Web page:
Heat on Apple over claims about new iPad by US reviews bible

21 Mar 2012

Some 3m units of the new iPad sold in its first three days of release

US reviews bible Consumer Reports – which has a 75-year pedigree reviewing products for the American consumer – has sparked a controversy over whether the new iPad from Apple overheats. Its tests claim the new iPad hits 46C (116F) while running games.

While some blogs have made tongue-in-cheek jokes about the new iPad being the next George Foreman grill, let’s not forget that Consumer Reports is a highly respected publication in the US and the very publication whose review sparked ‘antenna-gate’ over whether there were signal problems with the iPhone 4.

“The new iPad can run significantly hotter than the earlier iPad 2 model when running an action game, Consumer Reports testers have found,” the publication said in its review.

“Using a thermal-imaging camera, Consumer Reports engineers recorded temperatures as high as 116F on the front and rear of the new iPad while playing Infinity Blade II,” it added.

Consumer Reports ran its test while the iPad was propped on the iPad Smart Cover and ran the game uninterrupted for 45 minutes, with the Wi-Fi connection on but 4G connection off. It also ran the test with the iPad unplugged.

“When unplugged, the back of the new iPad reached temperatures as high as 113F (45C). It was only when plugged in that it hit 116F. The hottest areas weren’t evenly distributed throughout the iPad’s back, but were concentrated near one corner of the display as shown in the images taken from the rear of the device.

“So, when plugged in, the back of the new iPad became as much as 12 degrees hotter than the iPad 2 did in the same tests; while unplugged the difference was 13 degrees,” Consumer Reports said.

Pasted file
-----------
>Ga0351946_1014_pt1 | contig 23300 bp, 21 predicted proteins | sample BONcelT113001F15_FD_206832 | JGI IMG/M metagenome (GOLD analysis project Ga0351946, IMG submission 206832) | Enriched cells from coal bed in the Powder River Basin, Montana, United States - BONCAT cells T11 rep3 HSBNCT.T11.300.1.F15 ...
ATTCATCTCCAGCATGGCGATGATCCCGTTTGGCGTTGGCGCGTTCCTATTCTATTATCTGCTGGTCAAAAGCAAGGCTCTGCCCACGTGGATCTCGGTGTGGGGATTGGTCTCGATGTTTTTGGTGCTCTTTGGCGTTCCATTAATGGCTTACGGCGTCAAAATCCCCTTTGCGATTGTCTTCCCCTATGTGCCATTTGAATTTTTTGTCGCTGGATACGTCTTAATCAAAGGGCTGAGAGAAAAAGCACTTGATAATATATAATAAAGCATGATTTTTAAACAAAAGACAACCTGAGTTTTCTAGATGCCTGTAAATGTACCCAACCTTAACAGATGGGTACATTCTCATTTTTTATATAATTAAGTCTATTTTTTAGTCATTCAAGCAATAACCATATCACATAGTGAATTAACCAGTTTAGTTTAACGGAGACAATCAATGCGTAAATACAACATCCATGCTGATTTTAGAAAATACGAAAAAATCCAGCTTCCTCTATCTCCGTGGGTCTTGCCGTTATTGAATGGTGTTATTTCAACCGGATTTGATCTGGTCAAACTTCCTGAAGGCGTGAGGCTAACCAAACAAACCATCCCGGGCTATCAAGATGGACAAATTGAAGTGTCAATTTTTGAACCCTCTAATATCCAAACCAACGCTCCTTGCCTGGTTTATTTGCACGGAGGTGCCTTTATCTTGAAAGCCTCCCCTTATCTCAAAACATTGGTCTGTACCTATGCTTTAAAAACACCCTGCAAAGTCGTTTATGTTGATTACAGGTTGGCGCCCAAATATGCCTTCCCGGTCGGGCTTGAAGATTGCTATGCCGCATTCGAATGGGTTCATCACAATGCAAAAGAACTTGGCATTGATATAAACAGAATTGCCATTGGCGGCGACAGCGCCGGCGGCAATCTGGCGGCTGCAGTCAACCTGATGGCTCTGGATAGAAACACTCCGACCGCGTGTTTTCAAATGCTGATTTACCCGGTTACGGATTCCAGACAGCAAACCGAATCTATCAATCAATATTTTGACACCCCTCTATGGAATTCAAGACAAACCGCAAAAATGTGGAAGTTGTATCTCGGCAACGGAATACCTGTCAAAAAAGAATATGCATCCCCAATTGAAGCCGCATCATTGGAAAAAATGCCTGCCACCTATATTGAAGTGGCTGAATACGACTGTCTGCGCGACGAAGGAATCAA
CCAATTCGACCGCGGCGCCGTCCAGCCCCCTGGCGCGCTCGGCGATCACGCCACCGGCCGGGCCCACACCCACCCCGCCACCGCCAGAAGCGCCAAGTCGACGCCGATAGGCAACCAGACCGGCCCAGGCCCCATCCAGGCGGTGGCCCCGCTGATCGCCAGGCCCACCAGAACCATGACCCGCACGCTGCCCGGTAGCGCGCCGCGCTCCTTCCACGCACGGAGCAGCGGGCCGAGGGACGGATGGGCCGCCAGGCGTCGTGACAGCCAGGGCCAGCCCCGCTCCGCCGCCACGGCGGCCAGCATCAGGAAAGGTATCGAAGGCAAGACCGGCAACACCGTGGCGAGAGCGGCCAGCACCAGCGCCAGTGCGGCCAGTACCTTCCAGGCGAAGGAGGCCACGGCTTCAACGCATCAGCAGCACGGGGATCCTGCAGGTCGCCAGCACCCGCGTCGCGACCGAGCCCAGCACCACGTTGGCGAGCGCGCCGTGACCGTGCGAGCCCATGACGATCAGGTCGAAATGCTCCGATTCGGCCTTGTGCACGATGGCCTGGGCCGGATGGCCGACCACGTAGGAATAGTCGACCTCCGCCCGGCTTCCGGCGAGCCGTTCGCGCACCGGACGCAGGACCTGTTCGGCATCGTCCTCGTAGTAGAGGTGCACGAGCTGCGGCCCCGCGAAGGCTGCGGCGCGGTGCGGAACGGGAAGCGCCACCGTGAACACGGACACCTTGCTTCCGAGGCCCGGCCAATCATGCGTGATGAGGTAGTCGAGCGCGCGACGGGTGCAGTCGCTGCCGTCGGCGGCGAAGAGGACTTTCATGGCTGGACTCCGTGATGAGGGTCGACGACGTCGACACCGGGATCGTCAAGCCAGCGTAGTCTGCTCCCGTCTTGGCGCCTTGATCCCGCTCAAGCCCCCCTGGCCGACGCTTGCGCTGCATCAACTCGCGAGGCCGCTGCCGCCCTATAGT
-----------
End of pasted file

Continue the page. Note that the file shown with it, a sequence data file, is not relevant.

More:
It also noted that the new iPad wasn’t charging while the game was running and plugged in and that the battery was actually draining.

What will Apple do next over ‘heat’ claims?

Consumer Reports said the findings came as various consumer complaints are cropping up.

Apple revealed Monday it had sold 3m new iPads within three days of launch last Friday.

The device is made notable by its Retina display that provides 40 times crisper images than today’s high-definition TVs, as well as a larger battery and an A5x processor.

So what does this mean for buyers of the new iPad – don’t play Infinity Blade? This is isn’t something Apple will take in its stride and likely, as with the iPhone 4, it will thoroughly investigate. It will be an early test of CEO Tim Cook’s mettle.

The late Steve Jobs pulled off something of a public relations coup while addressing the iPhone 4 antenna-gate issue by pointing out that the same issue affected all contemporary smartphones, but nonetheless issued free bumpers, replacements and refunds. Very few took him up on the refund offer.

But the new iPad is a different kettle of fish (pardon the pun) – with more than 90pc of the market for tablet computers and pushing the boundaries of new technological advancement in terms of display, processing power and 4G, Apple is on its own in this space.

Thus far the company has issued this statement: “The new iPad delivers a stunning Retina display, A5X chip, support for 4G LTE plus 10 hours of battery life, all while operating well within our thermal specifications. If customers have any concerns they should contact AppleCare.”

Below: thermal images published in Consumer Reports‘ latest review of the new iPad

Consumer Reports

John Kennedy is a journalist who served as editor of Silicon Republic for 17 years